Camas project now called “Grow Camas”

Besides the name (which I’ll discuss later), here’s a bit more about the problem I described yesterday and some thinking through how to tackle it. To reiterate the goal:

GROW CAMAS:
To build a better Camas by growing our economy, strengthening our community, and building civic self-sufficiency.

Let’s break this apart and expand on it:

  1. Create tools and support services to grow our local economy and help Camas businesses in Camas flourish. Keep more business activity inside town.
  2. Help residents become more connected and active in the community. Make civic engagement a real thing.
  3. Foster the development of new Camas institutions (especially new businesses but also other organizations). Create, collect, and disseminate resources to assist this. Encourage local mentorship.

This is starting to flesh out a bit. The next part is the hardest and most important: what does success look like? In product development speak, what are the acceptance criteria? What questions to I need to ask to establish this criteria?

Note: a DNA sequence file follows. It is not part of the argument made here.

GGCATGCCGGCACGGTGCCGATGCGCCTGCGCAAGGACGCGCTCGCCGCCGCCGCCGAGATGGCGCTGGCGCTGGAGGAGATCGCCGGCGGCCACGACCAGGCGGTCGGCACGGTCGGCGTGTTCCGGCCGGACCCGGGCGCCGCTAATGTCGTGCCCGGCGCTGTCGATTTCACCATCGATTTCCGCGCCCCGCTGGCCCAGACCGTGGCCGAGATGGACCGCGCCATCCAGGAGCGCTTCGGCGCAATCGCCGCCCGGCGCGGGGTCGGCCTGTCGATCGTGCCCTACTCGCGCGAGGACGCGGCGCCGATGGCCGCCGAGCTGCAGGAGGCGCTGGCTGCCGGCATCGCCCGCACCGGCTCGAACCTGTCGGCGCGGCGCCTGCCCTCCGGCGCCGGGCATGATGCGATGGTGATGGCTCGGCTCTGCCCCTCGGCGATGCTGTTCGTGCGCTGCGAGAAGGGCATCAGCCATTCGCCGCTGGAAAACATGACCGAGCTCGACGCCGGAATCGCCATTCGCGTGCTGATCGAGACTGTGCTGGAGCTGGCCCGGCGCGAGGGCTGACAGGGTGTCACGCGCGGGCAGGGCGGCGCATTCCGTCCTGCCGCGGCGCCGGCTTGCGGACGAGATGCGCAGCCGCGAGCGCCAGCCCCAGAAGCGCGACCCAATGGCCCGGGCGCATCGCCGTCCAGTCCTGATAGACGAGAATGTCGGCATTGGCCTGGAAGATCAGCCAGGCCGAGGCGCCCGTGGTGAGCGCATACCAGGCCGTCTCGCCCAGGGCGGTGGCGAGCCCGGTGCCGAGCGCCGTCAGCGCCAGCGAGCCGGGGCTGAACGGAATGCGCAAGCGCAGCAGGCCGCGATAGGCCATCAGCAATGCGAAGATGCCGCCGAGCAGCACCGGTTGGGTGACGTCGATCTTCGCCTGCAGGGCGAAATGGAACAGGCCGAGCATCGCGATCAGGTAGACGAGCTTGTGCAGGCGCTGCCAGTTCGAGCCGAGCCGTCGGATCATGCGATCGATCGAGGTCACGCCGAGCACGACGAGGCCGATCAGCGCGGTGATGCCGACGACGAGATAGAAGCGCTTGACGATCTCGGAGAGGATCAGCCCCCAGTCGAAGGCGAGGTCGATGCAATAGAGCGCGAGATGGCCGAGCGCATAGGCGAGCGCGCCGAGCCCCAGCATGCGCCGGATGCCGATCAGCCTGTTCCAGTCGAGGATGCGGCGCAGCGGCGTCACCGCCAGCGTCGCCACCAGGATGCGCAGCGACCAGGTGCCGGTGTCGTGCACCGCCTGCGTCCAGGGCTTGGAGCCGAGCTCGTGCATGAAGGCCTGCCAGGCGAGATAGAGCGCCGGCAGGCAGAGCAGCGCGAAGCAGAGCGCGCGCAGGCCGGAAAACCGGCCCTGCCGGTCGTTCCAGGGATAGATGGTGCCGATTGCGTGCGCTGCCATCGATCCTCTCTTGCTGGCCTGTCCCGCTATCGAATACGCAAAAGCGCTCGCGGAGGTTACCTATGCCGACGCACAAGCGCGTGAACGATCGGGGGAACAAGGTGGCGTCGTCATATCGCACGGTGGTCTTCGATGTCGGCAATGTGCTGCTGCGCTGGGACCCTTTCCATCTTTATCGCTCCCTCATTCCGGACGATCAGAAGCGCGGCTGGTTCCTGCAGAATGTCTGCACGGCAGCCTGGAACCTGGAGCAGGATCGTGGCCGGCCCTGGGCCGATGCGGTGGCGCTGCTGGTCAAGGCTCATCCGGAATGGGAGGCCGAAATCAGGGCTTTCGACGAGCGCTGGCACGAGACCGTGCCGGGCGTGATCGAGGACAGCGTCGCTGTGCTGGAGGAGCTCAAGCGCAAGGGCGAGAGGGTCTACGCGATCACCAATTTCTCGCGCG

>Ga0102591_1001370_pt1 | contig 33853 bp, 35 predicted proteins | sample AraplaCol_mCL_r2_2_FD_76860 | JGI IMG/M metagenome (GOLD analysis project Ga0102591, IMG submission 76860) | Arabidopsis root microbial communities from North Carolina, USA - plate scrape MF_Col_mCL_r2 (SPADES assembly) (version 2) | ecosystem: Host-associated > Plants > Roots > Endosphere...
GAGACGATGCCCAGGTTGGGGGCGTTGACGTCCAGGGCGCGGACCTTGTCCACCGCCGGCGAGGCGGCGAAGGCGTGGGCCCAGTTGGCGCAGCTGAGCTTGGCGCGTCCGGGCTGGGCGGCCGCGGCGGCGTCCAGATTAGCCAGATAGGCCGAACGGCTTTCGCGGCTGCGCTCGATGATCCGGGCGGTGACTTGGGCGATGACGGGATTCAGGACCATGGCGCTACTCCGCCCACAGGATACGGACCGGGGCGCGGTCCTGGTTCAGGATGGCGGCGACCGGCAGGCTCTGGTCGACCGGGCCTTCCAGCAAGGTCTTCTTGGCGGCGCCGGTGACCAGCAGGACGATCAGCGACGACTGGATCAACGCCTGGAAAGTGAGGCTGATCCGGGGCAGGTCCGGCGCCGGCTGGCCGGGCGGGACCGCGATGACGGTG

Create tools and support services to grow our local economy and help Camas businesses in Camas flourish. Keep more business in town.

  1. What tools and services are needed? What exists now and what tools are business lacking?
  2. What is the current economic health, what are the trends, and how can I measure my impact?
  3. How will I know if any particular economic activity would have otherwise occurred outside Camas?

Help residents become more connected and active in the community. Make civic engagement a real thing.

  1. How do I measure public sentiment?
  2. What builds community?
  3. What does increased civic engagement look like? How will this benefit the community?

Foster the development of new Camas institutions (especially new businesses but also other organizations). Create/collect/disseminate resources to assist this. Encourage local mentorship.

  1. How many new businesses are created in Camas? How healthy are these businesses?
  2. What Camas-specific (or perhaps county-level) entrepreneurial resources already exist?
  3. Are residents interested in creating new institutions, how many are there, what stopping them, and what tools do they need?
  4. Who are the local mentors / business leaders, and are they interested in helping new businesses get started?

Time to get out into the world to answer these questions and define what success looks like.

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